Structure and activity of the acid-sensing ion channels

Research output: Contribution to journalReview article

External Institution(s)

  • Ohio State University


Original languageEnglish (US)
Pages (from-to)C699-C710
JournalAmerican Journal of Physiology - Cell Physiology
Issue number7
StatusPublished - Oct 1 2012


The acid-sensing ion channels (ASICs) are a family of proton-sensing channels expressed throughout the nervous system. Their activity is linked to a variety of complex behaviors including fear, anxiety, pain, depression, learning, and memory. ASICs have also been implicated in neuronal degeneration accompanying ischemia and multiple sclerosis. As a whole, ASICs represent novel therapeutic targets for several clinically important disorders. An understanding of the correlation between ASIC structure and function will help to elucidate their mechanism of action and identify potential therapeutics that specifically target these ion channels. Despite the seemingly simple nature of proton binding, multiple studies have shown that proton-dependent gating of ASICs is quite complex, leading to activation and desensitization through distinct structural components. This review will focus on the structural aspects of ASIC gating in response to both protons and the newly discovered activators GMQ and MitTx. ASIC modulatory compounds and their action on proton-dependent gating will also be discussed. This review is dedicated to the memory of Dale Benos, who made a substantial contribution to our understanding of ASIC activity.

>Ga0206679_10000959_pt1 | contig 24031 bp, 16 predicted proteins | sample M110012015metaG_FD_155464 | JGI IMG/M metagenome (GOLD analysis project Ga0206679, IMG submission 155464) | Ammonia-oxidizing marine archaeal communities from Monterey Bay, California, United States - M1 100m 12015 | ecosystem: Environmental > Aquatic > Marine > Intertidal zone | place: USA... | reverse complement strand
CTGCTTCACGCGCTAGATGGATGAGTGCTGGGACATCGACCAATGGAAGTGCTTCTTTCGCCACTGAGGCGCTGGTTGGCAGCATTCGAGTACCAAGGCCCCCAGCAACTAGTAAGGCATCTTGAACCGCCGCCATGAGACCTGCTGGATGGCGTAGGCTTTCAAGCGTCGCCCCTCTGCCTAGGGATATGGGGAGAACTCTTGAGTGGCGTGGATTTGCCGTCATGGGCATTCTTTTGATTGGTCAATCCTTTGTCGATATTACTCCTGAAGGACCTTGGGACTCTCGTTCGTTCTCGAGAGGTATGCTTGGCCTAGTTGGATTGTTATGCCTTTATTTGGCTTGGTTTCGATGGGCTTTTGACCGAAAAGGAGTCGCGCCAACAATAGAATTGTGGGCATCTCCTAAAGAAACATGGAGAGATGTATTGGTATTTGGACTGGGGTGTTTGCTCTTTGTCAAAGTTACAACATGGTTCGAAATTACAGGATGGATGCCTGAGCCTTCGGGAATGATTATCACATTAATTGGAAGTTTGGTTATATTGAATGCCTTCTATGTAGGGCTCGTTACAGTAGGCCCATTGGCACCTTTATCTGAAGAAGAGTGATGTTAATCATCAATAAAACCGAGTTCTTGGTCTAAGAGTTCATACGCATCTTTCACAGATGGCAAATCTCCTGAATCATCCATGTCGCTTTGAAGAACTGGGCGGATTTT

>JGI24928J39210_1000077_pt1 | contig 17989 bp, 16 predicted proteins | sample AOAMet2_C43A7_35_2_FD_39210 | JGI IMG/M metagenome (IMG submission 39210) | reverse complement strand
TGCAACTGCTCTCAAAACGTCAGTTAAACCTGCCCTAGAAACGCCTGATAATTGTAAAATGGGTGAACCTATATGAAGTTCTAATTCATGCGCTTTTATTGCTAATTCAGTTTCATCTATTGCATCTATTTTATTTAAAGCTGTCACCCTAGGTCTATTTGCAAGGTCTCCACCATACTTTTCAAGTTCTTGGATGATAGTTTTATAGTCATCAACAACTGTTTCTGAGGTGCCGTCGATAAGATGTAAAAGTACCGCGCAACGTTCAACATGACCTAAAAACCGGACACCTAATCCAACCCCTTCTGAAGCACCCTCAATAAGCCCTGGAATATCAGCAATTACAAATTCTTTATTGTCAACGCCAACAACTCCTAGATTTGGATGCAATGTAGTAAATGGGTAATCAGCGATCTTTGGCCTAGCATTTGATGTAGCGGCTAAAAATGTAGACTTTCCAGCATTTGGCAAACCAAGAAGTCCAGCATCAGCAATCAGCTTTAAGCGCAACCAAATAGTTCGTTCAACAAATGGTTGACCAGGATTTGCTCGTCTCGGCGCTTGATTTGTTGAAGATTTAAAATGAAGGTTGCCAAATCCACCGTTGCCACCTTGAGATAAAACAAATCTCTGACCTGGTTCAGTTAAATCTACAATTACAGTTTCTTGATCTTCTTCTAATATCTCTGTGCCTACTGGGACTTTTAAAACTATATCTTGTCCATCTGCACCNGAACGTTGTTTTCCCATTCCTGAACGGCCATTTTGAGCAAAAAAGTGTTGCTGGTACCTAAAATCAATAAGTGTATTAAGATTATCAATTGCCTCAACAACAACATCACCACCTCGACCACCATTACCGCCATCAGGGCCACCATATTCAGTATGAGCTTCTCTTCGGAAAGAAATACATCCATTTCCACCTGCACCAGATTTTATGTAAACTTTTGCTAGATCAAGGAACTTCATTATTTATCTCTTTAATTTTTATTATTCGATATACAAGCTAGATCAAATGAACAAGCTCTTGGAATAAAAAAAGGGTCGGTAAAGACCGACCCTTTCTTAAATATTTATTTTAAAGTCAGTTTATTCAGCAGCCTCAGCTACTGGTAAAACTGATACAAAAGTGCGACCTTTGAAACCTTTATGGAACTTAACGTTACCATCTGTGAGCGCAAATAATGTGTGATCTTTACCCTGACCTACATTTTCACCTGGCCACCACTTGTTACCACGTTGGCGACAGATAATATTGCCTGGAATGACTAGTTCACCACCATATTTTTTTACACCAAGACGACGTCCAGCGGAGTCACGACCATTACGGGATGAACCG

Research areas

  • Acidic pocket, Acidosis, Agmatine, Asics, Channel gating, Ischemia, Neuropeptide, Pore domain, Proton sensing, Psalmotoxin, Spermine, pH

Citation formats


Sherwood, T. W., Frey, E. N., & Askwith, C. C. (2012). Structure and activity of the acid-sensing ion channels. American Journal of Physiology - Cell Physiology, 303(7), C699-C710.


Sherwood, TW, Frey, EN & Askwith, CC 2012, 'Structure and activity of the acid-sensing ion channels', American Journal of Physiology - Cell Physiology, vol. 303, no. 7, pp. C699-C710.